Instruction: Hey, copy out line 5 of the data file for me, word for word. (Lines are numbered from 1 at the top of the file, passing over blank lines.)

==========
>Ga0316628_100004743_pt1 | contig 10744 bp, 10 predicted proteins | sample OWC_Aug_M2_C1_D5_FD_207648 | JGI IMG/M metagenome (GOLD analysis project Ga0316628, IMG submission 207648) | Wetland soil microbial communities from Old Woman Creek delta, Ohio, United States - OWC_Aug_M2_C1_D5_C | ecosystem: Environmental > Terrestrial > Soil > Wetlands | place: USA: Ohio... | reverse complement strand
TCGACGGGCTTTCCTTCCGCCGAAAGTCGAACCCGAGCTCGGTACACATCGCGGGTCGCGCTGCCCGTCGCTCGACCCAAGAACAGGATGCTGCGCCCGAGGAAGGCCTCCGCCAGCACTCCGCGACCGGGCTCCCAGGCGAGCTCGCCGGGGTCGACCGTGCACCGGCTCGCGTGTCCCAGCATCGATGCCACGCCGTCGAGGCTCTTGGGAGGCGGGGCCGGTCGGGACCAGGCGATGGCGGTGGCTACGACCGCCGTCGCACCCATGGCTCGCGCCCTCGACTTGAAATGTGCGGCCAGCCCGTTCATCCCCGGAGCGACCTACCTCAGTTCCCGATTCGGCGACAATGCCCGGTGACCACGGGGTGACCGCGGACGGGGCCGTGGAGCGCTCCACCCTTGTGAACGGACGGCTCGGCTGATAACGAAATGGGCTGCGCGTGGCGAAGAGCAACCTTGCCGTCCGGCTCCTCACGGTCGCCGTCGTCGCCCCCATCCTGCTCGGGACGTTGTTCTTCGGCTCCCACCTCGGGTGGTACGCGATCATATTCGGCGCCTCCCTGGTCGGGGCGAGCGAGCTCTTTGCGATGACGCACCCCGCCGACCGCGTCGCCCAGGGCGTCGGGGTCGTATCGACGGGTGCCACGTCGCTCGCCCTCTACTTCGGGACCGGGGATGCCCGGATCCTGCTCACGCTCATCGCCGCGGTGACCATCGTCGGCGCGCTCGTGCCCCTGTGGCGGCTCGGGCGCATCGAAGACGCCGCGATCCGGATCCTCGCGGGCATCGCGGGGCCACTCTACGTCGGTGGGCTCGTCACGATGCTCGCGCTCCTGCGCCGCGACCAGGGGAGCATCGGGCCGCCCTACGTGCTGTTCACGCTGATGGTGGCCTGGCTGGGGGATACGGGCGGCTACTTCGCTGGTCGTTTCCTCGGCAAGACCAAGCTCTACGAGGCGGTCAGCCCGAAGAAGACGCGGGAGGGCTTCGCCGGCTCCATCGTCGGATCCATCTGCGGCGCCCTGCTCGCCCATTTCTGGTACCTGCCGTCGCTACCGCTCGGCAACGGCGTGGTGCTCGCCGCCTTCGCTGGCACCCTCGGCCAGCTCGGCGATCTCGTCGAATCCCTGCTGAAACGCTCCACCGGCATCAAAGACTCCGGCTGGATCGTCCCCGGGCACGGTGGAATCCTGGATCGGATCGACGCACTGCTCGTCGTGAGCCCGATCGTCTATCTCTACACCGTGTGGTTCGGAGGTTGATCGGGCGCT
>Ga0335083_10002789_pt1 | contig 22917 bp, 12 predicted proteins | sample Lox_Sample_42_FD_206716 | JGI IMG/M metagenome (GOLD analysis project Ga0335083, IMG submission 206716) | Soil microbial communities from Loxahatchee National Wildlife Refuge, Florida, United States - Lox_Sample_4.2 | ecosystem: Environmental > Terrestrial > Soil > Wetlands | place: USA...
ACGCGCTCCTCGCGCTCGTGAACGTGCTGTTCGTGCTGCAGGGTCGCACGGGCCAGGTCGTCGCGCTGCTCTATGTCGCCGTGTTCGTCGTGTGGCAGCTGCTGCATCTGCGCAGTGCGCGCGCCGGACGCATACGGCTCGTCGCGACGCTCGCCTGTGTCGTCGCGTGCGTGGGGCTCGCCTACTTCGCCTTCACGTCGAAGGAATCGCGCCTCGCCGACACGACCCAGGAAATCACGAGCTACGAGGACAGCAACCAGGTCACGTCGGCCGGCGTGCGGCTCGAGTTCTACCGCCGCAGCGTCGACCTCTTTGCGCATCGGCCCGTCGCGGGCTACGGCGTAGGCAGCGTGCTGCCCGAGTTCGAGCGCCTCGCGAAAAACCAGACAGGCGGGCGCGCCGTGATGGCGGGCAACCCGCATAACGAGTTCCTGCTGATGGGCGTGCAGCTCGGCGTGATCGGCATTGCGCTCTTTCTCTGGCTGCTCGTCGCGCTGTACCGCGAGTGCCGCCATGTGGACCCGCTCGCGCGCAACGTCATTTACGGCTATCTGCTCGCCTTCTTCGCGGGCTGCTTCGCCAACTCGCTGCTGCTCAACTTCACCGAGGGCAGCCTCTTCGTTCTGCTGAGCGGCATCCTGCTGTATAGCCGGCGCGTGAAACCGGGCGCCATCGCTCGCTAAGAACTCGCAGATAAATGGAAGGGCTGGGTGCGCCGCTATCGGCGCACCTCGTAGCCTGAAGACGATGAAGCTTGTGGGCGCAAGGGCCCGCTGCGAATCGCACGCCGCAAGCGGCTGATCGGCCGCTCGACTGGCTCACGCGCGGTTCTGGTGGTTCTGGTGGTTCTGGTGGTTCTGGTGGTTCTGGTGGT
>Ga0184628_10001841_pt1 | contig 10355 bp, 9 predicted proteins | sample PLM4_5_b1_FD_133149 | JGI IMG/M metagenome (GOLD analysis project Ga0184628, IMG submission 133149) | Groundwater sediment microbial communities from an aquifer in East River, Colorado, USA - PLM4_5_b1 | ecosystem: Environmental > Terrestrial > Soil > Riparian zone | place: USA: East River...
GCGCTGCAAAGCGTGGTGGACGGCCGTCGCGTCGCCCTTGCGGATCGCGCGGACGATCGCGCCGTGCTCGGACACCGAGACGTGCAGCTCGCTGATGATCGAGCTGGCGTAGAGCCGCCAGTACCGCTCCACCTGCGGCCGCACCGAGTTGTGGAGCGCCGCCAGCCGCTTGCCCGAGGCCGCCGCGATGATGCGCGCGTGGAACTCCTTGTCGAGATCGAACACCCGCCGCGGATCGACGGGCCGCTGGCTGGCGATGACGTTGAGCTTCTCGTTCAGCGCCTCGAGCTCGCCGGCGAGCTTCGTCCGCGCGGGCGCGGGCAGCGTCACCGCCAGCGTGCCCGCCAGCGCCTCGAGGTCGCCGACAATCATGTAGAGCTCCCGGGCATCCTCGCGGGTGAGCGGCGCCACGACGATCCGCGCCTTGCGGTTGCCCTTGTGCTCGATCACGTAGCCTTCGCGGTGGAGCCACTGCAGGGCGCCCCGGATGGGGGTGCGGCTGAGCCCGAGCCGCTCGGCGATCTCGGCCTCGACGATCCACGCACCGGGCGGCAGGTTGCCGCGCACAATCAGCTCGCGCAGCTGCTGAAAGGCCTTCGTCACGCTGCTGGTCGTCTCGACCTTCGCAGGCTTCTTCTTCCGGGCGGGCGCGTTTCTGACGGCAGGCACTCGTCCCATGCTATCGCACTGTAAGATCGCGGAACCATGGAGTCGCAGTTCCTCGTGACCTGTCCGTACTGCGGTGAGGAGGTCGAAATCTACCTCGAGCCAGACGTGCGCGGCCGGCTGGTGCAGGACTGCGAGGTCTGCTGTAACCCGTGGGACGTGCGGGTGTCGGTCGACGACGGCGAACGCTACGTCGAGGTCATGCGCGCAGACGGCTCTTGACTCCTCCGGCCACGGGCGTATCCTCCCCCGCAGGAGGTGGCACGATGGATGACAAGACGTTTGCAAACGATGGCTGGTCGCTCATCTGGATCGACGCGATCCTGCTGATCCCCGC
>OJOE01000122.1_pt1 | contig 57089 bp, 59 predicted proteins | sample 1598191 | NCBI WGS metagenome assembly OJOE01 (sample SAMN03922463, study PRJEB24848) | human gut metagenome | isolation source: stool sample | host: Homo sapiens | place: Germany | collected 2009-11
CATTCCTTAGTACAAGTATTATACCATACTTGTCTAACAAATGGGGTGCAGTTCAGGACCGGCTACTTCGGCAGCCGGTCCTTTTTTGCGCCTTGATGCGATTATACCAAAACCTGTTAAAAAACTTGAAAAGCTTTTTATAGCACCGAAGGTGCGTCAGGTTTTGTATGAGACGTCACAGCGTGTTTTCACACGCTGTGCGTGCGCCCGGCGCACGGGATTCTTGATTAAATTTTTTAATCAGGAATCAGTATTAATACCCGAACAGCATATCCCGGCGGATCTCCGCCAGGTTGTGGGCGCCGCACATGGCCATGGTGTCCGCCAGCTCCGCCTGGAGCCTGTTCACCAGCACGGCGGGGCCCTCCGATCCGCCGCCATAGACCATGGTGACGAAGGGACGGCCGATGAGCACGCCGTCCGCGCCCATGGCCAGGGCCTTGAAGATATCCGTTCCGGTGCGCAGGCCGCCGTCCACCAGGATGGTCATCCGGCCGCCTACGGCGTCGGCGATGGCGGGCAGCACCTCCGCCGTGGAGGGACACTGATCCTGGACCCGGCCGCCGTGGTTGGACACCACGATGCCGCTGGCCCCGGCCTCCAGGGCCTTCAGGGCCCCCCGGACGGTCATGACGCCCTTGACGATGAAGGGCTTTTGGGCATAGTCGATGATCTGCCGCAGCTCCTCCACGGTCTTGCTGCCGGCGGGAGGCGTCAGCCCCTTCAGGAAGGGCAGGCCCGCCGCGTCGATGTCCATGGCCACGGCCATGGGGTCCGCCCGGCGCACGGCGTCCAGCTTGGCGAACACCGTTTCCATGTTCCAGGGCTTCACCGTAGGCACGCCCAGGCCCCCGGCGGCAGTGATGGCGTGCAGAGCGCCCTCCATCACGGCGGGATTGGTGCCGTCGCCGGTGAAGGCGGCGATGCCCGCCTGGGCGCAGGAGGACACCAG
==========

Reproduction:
>Ga0184628_10001841_pt1 | contig 10355 bp, 9 predicted proteins | sample PLM4_5_b1_FD_133149 | JGI IMG/M metagenome (GOLD analysis project Ga0184628, IMG submission 133149) | Groundwater sediment microbial communities from an aquifer in East River, Colorado, USA - PLM4_5_b1 | ecosystem: Environmental > Terrestrial > Soil > Riparian zone | place: USA: East River...